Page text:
Tuesday, 12 January 2016

Derwentcote Steel Furnace (NZ130566)

© Copyright Helen Wilkinson and licensed for reuse 

Close by the banks of the River Derwent near the village of Hamsterley Mill can be found a rather important relic of the Industrial Revolution: the Derwentcote Steel Furnace. It is the oldest and best example of its type remaining in the world – a cementation furnace which turned wrought iron into high grade steel.

Of the remains that can be seen today on the site, the oldest parts date to at least as early as 1719; and the plant remained in use until 1891 when a more advanced form of steel production was developed. As for Derwentcote, it began as a forge (and mill) around 1719, with the furnace added c.1733. Various storage buildings were then added as the complex hit full pelt. Iron would be imported from Sweden, via the Derwent, and handy local resources (charcoal, coal, clay and sandstone) made it a perfect spot for its intended purpose.

The cementation process involved layering bands of iron bars and charcoal powder in the central cone. A fire was lit and the temperature raised to about 1,100°C in the sealed chambers, causing the carbon from the charcoal to diffuse into the iron. The whole process – including the cooling period – took three weeks, and produced 10 tons of ‘blister’ steel. The steel was then taken to the water-powered forge to be made into items such as tools – steel, of course, being preferable to iron due to its combined strength and flexibility.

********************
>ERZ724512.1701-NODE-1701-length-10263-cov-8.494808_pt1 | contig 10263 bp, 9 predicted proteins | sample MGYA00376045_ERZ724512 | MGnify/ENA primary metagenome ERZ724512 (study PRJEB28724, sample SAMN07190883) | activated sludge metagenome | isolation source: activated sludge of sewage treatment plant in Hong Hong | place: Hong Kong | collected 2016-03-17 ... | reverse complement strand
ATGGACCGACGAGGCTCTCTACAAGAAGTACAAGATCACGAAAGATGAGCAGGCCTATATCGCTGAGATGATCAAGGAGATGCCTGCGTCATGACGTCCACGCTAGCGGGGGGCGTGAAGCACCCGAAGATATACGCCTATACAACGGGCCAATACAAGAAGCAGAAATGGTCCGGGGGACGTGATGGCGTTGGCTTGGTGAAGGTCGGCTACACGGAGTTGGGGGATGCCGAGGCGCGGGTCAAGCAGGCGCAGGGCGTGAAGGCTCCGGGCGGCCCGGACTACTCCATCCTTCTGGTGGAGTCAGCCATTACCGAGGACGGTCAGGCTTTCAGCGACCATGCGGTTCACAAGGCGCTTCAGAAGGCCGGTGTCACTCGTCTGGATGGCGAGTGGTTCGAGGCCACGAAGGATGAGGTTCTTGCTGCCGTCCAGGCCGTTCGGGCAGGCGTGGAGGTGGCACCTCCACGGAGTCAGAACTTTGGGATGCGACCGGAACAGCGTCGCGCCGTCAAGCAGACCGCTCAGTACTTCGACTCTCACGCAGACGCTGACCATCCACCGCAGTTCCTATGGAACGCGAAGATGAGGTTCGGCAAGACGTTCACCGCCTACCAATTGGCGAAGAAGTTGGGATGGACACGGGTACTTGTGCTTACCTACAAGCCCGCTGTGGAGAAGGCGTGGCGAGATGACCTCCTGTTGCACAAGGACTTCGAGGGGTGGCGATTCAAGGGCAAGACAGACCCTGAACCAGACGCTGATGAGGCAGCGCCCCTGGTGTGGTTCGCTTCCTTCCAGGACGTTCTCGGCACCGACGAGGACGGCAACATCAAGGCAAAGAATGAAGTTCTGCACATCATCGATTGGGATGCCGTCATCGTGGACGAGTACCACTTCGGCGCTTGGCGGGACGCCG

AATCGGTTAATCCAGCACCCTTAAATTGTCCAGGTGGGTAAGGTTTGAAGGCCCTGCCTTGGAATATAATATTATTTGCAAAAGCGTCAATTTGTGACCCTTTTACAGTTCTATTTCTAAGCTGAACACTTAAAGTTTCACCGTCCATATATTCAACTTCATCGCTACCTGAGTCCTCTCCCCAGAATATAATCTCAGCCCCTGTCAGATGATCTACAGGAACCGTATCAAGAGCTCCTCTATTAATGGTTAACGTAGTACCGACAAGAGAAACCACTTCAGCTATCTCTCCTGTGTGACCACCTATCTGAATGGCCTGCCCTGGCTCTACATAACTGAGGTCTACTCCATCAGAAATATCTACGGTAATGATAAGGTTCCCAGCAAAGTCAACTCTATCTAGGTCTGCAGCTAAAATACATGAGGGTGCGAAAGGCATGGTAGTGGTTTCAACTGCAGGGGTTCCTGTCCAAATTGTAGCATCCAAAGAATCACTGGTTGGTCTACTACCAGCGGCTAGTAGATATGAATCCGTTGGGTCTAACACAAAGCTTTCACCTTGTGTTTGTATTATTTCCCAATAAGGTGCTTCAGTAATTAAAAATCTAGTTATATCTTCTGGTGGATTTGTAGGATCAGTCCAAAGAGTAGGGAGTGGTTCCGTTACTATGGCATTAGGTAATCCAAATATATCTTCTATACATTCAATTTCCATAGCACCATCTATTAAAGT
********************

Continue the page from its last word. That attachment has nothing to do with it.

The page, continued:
For a time Derwentcote and the Derwent Valley were the epicentre of the British steel industry, but progress eventually overtook it. After it fell out of use the building endured a century of slow decline – until English Heritage restored it in 1990.

Currently an archaeological programme of investigation is examining a nearby row of ruinous cottages thought to have been occupied by the families of the furnace workers.

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